By Ford, Neil
New African , No. 465
Corporate social responsibility is not a term which resonates in much of Africa. Encouraging the growth of African companies and creating employment can be difficult enough without placing any restrictions on the approach of business. Yet despite the need to encourage foreign direct investment (FDI) and local enterprise, it would be wholly wrong to promote Africa as the bargain basement of the international political economy, where companies can set up inefficient operations, pay low wages and pay little heed to the social and environmental impact of their actions.
Corporations, therefore, need to be held to account for the wider impact of their operations by governments, civil society and the international community. It is simply not good enough to measure their contribution to GDP and other raw economic data when their effect on the societies within which they operate is so much greater.
It may be something of a vague term, that means everything and nothing, but corporate social responsibility, or CSR as it is sometimes known, is the umbrella term that has been designed to highlight such responsibilities.
In brief, CSR can be explained as a combination of sustainable development and treating employees and the society within which companies operate with respect. The environmental impact of any economic activity should be weighed against the economic benefit and any measures that could mitigate the negative impact should be taken if they are at all economically feasible.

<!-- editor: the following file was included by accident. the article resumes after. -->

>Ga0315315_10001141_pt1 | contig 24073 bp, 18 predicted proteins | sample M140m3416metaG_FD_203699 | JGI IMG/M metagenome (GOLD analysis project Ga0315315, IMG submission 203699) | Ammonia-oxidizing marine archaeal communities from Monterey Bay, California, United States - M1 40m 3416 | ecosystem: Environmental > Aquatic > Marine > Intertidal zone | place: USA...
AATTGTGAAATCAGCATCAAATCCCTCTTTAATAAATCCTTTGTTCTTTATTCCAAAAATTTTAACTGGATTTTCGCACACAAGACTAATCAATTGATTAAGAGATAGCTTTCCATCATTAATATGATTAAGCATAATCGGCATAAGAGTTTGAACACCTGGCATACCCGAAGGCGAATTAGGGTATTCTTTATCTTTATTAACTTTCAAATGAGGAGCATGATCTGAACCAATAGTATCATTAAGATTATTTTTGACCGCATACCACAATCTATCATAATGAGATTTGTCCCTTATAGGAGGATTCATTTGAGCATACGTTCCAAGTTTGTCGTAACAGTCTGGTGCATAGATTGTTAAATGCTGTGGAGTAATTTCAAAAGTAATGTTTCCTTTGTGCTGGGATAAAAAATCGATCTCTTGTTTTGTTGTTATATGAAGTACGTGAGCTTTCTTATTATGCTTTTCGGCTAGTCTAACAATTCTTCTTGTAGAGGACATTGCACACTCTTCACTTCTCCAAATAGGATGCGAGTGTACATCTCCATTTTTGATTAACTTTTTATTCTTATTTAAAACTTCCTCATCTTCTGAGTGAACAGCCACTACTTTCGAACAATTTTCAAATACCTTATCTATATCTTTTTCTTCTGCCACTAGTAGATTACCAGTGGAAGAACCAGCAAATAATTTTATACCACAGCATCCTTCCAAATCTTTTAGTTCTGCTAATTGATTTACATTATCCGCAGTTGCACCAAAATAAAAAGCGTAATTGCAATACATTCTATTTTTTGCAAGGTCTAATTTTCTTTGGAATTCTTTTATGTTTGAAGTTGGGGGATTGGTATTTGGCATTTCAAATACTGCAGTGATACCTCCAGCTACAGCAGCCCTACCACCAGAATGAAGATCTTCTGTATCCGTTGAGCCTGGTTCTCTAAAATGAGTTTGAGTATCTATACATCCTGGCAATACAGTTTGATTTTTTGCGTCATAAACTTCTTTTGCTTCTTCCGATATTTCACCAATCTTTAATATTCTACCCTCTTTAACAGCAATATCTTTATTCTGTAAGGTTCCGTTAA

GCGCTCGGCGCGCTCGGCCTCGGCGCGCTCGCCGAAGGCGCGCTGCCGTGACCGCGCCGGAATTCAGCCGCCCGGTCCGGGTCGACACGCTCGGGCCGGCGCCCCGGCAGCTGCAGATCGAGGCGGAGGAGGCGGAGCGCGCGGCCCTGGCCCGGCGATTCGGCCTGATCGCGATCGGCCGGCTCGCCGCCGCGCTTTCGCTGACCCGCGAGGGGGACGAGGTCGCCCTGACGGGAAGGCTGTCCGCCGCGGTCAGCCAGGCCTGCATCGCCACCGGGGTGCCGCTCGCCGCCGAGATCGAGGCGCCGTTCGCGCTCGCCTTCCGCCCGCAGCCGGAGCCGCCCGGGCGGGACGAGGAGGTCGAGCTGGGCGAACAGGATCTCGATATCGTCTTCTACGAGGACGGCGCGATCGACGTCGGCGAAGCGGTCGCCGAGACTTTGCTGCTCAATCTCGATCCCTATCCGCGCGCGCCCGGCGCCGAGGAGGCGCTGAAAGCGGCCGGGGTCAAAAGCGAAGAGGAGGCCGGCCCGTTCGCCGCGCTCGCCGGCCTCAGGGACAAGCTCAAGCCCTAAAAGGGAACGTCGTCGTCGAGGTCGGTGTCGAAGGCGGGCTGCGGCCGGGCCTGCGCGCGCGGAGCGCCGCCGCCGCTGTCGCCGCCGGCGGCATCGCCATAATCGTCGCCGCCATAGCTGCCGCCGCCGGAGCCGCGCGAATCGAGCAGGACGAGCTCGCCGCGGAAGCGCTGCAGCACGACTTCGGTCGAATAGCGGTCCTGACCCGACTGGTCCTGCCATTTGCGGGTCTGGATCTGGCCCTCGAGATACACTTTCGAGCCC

At the same time, workers should be entitled to fair and reasonable treatment at work, a fair wage for the job under-taken within the local market and minimum health and welfare benefits.
In practice, however, it is very difficult to separate environmental and social factors. For example, various international companies, including oil firms, have been criticised for the impact that their operations have had on local Africa communities.
The problems of the Niger Delta in Nigeria have been well documented in this magazine as elsewhere: vast natural wealth is being tapped for profit but local people have seen little benefit from the industry, although an environmental legacy has been left in the form of water and land pollution.
At the same time, the contrast between wealth and poverty has helped to create a backdrop against which corruption, crime and social unrest has been able to flourish. This has been demonstrated most starkly over the past 18 months by the spate of hostage taking and armed activity in the Niger Delta, although the underlining causes have been plain to see for many years.
Many companies respond to criticism of their activities by setting up philanthropic schemes to provide money and equipment for schools, medical services, water supplies or power sector infrastructure in the areas where they operate.
Yet such an approach can also have detrimental affects, as evidenced by the history of the Niger Delta, where some ethnic groups have been favoured more than others from such funding sources. This creates resentment and can encourage some groups to increase the intensity of their protests against oil industry operations in order to gain financial support.
This approach could also be regarded as a form of bribery rather than a serious attempt to tackle the social and environmental problems of the Delta.
Some argue that CSR should not be an important consideration for investors or companies. Madsen Pirie of the Adam Smith Institute in the UK says: "CSR may make a firm's directors feel good to give money to local charities, but a company's responsibility should be increasing profits and adding to a nation's wealth."
However, this appears to be a minority view as the concept of CSR has taken hold globally and so the concept is likely to become of increasing importance within the African continent. …